These [normative] skeptics usually presuppose a kind of naive Humeanism, according to which preferences are 'given' and automatically combine with beliefs to yield action. But that can't possibly be right, because it leaves no room for the familiar phenomenon of deliberation. We are agents with the capacity for practical reasoning, i.e. the assessment of reasons that count for or against various courses of action. This is a self-consciously normative process of decision: just as theoretical reasoning addresses the question what should I believe?, so practical reasoning addresses the question what should I do? Insofar as you think of yourself as a rational agent at all, you must be engaging with these normative questions; the alternative is to be a mere automaton, a reflexive stimulus-response machine. Most of us are more deliberative; but deliberation is inherently normative: it addresses a question for which there may be better or worse answers.
Robin Hanson responded that he has no problem reflecting on what he wants. But I think that is insufficient to capture all practical deliberation.
One way to bring this out is to note how constrained deliberation on Robin's question must be. If our 'wants' or desires are given prior to deliberation, then an answer to the question 'what do I most want?' is limited to the contents of your pre-existing desires. Your ends are already fixed; all that remains to be determined is which desires are strongest (a mechanistic process which does not seem to call for any kind of choice or decision in any case), and then the instrumental question how to fulfill them.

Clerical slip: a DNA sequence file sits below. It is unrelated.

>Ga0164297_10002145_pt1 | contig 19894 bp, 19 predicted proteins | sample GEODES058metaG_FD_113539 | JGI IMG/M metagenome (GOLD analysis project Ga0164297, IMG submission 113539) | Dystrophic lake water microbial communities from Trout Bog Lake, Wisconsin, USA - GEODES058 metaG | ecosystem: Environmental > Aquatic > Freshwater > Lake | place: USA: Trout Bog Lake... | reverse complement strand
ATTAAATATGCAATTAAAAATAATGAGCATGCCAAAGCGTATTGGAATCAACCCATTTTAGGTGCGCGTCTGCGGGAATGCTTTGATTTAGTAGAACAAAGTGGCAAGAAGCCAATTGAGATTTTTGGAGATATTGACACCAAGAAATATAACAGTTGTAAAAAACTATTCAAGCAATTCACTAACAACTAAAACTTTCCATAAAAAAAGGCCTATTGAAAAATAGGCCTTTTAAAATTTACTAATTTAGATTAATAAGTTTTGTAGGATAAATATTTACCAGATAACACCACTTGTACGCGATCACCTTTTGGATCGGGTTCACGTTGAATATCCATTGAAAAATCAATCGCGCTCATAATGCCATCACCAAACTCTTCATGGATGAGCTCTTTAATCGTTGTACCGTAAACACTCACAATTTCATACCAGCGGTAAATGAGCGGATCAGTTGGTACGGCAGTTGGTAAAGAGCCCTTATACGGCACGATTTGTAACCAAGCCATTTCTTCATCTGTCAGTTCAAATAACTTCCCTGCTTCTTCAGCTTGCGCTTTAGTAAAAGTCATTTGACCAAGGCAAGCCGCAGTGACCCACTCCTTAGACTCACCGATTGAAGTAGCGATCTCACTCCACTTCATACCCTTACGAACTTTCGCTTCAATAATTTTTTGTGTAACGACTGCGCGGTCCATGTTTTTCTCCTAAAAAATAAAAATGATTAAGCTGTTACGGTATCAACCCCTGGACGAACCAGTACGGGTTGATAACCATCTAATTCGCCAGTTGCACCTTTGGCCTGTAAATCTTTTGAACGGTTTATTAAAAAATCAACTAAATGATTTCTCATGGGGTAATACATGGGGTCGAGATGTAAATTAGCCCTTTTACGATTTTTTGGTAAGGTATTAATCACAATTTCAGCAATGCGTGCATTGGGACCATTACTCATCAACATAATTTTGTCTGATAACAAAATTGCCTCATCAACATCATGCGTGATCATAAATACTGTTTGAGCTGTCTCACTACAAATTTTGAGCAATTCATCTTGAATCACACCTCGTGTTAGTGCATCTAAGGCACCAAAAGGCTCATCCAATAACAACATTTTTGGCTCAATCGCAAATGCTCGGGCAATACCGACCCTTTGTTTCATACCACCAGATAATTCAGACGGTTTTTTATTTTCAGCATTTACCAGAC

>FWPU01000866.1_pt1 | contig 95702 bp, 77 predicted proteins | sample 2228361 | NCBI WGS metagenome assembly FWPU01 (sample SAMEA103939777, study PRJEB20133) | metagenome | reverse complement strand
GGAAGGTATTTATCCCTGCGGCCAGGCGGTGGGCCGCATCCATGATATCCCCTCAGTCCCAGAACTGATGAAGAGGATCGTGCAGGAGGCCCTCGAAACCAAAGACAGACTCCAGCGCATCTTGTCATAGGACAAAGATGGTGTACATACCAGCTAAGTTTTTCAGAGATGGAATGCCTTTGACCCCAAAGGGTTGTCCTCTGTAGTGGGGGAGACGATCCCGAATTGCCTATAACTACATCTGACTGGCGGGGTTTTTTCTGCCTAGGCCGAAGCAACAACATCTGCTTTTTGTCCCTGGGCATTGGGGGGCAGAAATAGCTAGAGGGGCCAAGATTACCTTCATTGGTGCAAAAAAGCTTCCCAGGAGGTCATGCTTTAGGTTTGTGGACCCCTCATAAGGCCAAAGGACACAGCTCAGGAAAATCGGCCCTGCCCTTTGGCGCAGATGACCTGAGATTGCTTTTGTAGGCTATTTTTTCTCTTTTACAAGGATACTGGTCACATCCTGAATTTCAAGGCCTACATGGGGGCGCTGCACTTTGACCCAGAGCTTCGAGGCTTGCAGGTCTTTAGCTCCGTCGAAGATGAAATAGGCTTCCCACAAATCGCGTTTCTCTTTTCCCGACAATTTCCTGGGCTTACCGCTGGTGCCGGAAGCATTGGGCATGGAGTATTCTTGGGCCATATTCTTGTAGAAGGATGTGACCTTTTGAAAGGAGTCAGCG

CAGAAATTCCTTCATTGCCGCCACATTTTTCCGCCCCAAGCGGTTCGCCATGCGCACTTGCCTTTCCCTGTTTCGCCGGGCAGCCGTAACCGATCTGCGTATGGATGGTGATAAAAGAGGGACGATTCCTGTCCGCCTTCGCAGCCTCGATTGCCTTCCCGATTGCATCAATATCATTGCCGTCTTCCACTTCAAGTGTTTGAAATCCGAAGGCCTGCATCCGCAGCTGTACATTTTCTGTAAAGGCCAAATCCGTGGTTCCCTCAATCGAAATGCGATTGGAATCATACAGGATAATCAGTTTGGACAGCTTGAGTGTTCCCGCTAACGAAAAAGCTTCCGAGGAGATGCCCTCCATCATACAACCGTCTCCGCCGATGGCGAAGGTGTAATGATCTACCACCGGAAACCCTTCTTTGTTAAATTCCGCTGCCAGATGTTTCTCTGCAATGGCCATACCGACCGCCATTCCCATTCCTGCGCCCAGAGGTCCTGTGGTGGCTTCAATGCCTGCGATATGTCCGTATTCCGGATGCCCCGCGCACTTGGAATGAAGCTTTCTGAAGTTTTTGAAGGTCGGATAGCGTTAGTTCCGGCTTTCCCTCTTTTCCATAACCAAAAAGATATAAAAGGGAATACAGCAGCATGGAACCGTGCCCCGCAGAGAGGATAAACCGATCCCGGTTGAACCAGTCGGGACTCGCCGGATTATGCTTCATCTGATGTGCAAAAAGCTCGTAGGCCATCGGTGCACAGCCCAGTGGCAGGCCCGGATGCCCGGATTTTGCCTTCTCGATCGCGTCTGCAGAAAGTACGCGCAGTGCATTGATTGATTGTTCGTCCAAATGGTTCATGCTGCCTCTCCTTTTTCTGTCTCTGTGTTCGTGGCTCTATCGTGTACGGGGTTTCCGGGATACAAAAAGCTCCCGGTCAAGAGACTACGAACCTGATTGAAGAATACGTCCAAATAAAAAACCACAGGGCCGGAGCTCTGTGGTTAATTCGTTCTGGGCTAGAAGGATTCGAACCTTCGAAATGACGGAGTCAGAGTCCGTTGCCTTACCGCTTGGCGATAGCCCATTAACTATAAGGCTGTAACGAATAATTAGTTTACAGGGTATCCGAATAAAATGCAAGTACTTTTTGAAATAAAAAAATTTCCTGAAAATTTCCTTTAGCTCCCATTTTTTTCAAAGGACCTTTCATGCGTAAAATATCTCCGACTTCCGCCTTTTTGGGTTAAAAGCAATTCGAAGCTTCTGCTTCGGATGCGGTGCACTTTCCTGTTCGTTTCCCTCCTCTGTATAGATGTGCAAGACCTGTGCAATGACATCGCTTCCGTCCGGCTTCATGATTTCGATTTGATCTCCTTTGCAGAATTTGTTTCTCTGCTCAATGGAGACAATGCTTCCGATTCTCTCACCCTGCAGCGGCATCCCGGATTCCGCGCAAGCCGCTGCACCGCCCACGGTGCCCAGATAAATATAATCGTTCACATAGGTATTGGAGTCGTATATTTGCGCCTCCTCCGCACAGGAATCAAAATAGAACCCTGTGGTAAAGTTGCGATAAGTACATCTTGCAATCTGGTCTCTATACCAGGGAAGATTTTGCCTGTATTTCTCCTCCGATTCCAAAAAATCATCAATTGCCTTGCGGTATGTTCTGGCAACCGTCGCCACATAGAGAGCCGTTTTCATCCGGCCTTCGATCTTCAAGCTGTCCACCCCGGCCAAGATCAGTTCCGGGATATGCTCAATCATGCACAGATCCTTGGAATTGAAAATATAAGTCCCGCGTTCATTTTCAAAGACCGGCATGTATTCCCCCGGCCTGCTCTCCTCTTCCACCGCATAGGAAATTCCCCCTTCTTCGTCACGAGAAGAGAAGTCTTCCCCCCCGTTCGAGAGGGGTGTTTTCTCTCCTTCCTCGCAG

But as agents with fully general rational capacities, it is possible for us to engage in open-ended deliberation. Our practical conclusions are no more determined by our prior states of desire than our theoretical conclusions are determined by our prior states of belief. (Though both will be of significant influence, for sure.) Regardless of my prior ends, if you can convince me that some new end is more worth pursuing, I must -- on pain of irrationality -- come to adopt that end myself.
The desire theorist may insist that this just shows that you have come to have a new desire, and it's still this desire which is responsible for motivating your eventual action. But this is an empty claim: the desire was a product of your rational deliberation, rather than an input to it. So it is your reason which is the ultimate source of motivation in this case.